12. I do not believe that Joseph Smith was a prophet of the Lord, because he was into digging for gold, using seeing stones to do so, and he wrote several letters talking about "clever spirits" and using black magic to find gold. He also was a member of the Masons, and was practicing polygamy long before he had the "revelation" that the Lord said it was okay for him to do so.
It was also very convenient to have a revelation telling Emma Smith that she would be "destroyed" if she didn't let Joseph Smith practice polygamy. The Lord has never "threatened" someone to keep his commandments.
13. As I read the Doctrine & Covenants, I found it rather strange that every time the people complained about something, or his wife complained, or there was a problems, Joseph Smith conveniently had a "revelation" that would shut them all up. I feel that it is all a lie.
14. I do not understand why, if the First Vision was the beginning of the church, Joseph Smith did not tell anyone about it for several years, and that it had been changed over the early years of the church.
15. I do not understand why there are so many similarities in the Mormon religion to Masonry, a secret organization, to which Joseph Smith belonged. (i.e. Aaronic & Melchizedek Priesthood, progression to godhood, etc.)
16. I disagree with the fact that the church says to listen and obey the leaders of the church and to never question what they say. I was taught that it was Satan who put thoughts in my brain that were contradictory to teachings of the church. As a teenager, I thought something was wrong with me when I disagreed with doctrine of the church, but as an adult, I know that is wrong. God gave me a thinking, reasoning, brain, and I have the right to question anything and everything.
17. I don't believe that we can become Gods, because there are too many scriptures in the Bible telling that there is only one God, that God is it and that God will be the only God. Besides, I don't want to become a God; God is my God.
18. I don't believe that the Jesus in the Bible and the Jesus in the Book of Mormon could possibly be the same Jesus because of several reasons, one being that in the Bible, when he died, he was very forgiving of the people, and said, "Forgive them, for they know not what they do." In the Book of Mormon, he destroyed millions of people, and there was great destruction of cities and lands. I don't think that the same person would not harm anyone in his lands, but then turn around and destroy whole cities in the Americas.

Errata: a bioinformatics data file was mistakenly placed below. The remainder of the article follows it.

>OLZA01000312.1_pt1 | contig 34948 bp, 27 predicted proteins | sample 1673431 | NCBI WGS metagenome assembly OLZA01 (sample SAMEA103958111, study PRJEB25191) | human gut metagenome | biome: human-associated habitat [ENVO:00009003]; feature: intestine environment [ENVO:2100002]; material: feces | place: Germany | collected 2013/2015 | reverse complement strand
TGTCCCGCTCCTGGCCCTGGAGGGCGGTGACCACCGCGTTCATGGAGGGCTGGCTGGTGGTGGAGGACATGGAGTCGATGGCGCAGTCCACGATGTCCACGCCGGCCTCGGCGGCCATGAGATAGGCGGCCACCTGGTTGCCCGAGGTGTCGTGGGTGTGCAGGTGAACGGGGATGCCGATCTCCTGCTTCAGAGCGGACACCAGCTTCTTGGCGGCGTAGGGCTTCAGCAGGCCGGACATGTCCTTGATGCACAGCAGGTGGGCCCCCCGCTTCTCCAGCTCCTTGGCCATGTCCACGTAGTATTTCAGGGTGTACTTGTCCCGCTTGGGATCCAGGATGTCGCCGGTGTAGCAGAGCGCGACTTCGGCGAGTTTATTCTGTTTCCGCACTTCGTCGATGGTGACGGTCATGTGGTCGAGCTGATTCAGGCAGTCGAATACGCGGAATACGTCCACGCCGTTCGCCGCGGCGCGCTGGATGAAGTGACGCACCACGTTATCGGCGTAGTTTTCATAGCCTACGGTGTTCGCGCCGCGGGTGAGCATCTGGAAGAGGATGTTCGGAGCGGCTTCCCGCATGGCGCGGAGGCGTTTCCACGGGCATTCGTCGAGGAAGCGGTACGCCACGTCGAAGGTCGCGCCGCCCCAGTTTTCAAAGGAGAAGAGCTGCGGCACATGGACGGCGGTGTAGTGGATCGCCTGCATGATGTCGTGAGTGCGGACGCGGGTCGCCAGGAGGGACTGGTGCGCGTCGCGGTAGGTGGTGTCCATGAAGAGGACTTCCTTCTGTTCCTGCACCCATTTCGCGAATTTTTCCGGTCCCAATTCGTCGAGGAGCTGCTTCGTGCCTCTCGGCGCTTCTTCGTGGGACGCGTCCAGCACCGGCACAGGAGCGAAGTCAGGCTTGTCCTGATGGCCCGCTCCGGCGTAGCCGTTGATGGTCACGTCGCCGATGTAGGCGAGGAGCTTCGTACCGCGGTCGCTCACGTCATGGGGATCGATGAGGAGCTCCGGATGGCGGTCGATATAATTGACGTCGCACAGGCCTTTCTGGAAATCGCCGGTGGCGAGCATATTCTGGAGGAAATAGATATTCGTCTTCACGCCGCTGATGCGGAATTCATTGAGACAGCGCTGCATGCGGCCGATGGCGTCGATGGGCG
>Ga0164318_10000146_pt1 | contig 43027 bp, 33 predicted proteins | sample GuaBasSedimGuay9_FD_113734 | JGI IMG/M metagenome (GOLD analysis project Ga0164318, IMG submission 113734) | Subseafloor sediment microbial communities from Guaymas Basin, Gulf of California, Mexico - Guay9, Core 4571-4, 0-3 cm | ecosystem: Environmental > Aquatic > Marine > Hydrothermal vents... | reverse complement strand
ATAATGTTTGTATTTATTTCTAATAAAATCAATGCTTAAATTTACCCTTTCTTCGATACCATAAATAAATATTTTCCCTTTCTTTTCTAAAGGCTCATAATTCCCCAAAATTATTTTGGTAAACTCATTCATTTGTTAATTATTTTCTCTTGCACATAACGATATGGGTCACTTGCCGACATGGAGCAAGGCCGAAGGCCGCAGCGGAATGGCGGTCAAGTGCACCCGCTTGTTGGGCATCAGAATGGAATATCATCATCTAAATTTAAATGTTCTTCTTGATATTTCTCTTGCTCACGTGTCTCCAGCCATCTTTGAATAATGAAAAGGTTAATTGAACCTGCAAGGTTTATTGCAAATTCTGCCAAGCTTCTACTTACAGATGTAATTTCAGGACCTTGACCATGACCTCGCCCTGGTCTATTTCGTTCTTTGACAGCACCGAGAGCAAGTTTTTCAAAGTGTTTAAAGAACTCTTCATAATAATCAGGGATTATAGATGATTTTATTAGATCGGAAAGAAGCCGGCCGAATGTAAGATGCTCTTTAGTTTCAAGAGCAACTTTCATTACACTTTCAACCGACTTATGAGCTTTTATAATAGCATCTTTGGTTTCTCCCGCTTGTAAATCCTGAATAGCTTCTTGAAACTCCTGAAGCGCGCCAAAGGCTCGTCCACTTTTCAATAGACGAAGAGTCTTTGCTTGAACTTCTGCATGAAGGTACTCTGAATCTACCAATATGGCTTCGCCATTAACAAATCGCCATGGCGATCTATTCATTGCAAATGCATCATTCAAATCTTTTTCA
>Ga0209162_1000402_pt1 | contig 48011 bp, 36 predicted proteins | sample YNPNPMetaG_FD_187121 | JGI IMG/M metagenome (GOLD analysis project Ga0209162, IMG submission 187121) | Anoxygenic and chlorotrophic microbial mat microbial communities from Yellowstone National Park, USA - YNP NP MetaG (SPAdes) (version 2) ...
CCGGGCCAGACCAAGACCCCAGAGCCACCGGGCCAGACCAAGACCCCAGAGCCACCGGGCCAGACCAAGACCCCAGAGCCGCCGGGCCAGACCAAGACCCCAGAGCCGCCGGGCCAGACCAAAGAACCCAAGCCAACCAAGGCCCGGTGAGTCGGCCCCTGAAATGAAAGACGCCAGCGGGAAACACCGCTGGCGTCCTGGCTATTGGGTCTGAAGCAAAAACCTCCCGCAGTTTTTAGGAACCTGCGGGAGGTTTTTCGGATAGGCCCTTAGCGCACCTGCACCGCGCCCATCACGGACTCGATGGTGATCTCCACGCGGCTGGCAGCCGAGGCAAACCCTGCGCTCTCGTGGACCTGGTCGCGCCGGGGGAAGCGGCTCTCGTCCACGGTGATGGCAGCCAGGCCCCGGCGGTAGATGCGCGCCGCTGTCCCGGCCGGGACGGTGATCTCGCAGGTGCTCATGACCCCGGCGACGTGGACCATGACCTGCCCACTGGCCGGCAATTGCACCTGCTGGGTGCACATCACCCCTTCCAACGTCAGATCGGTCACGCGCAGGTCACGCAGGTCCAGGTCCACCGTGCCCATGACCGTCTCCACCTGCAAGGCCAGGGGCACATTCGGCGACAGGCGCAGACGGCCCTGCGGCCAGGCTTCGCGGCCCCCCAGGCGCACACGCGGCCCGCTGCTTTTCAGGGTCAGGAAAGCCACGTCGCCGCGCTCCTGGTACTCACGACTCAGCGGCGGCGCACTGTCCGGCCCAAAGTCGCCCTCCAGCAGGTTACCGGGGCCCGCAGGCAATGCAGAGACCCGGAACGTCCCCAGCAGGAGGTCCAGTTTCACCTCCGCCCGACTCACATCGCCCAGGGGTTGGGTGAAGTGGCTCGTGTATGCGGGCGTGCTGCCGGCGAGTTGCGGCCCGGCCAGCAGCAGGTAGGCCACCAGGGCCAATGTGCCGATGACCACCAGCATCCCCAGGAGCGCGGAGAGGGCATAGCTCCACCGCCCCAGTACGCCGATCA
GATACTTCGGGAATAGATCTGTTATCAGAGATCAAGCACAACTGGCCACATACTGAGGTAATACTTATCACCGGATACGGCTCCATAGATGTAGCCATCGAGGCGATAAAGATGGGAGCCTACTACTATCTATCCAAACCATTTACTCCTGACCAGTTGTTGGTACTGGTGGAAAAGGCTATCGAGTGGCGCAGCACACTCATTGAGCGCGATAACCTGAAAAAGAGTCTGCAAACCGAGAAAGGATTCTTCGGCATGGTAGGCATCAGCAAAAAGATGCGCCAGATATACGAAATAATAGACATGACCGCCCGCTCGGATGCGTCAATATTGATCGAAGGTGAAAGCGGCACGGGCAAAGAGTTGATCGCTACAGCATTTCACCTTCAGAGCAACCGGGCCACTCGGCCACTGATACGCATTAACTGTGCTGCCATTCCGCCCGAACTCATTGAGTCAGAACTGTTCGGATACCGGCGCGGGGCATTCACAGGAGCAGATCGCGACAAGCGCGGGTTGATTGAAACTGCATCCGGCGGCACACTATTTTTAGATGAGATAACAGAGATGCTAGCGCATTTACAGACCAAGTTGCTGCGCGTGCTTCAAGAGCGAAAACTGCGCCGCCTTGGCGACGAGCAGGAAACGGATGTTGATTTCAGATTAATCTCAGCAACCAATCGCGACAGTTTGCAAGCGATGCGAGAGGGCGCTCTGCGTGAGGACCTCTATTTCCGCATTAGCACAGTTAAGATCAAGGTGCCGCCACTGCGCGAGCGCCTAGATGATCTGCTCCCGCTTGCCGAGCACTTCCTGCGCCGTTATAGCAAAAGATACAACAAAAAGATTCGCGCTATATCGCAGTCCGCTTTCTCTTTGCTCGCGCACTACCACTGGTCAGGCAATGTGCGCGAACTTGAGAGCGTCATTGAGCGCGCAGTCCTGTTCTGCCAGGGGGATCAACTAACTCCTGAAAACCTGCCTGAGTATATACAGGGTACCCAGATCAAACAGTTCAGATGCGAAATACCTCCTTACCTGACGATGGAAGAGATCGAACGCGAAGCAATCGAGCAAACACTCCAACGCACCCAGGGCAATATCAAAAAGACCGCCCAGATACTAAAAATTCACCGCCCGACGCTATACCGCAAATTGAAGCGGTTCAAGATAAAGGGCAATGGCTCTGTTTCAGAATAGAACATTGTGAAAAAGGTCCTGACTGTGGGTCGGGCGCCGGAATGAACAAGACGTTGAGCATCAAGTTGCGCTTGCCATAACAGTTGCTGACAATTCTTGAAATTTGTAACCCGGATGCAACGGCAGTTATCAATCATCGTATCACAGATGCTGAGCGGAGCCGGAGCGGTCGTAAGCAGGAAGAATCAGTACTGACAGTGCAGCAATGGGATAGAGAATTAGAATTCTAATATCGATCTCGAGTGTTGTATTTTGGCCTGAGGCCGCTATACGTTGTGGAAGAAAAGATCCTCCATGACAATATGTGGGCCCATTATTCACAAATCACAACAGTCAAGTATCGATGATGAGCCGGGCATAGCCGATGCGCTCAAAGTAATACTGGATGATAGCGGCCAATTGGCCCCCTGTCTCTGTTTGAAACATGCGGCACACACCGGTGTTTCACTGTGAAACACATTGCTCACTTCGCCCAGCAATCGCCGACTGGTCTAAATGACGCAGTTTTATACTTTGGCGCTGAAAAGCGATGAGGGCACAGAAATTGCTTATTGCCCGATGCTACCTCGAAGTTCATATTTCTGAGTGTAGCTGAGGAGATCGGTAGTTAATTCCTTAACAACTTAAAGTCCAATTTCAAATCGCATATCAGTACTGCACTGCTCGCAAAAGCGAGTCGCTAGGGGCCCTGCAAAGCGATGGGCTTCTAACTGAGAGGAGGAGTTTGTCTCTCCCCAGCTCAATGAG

19. I don't believe that the Garden of Eden was in Independence, Missouri, because in the Bible, it describes where it was, and it could not physically have been in America.
After realizing that there were too many things that didn't make sense to me, when everything in the Bible makes sense to me, that I had to leave. I said a prayer to God and told him that I couldn't be a member of the LDS church anymore because as a daughter of Him, I could not accept the answers I was finding in my searching. I told Him I was going to leave the church and find a place where I felt that the teachings of Jesus Christ were taught. I felt nothing less than total acceptance and love from Him, and started on my search to find what I was looking for.
My husband also left the church when I did, and we both felt very certain we were making the right decision. Soon after, I began to have doubts pop into my mind. I would think things like, "There really isn't a god," or "Are you crazy, you just destroyed your eternal life." At the same time, though, God told me that it wasn't me that was having those thoughts. I realized that someone was trying to get me to stray even farther from God than I already had when I went to the Mormon church. A good friend of ours suggested that we start looking for another church that taught the teachings of Jesus Christ. We were lucky and found a wonderful church that we leave each week feeling totally re-filled with the spirit of God, and the teachings of Jesus Christ.
I realize that I had been a prisoner of The Church of Jesus Christ of Latter-Day Saints and that now, after 21 years, am free. Free in the love of Jesus Christ. I had been scared before I left the church, of being lonely, not knowing where to turn for God, not knowing if I was going to go to hell for leaving the church. But, I have never felt so loved and protected before in my life. Jesus Christ has come into my life and given me more than I could ever ask for, His love and grace.
Questions or comments? Please send them to Bethany, the author of this story.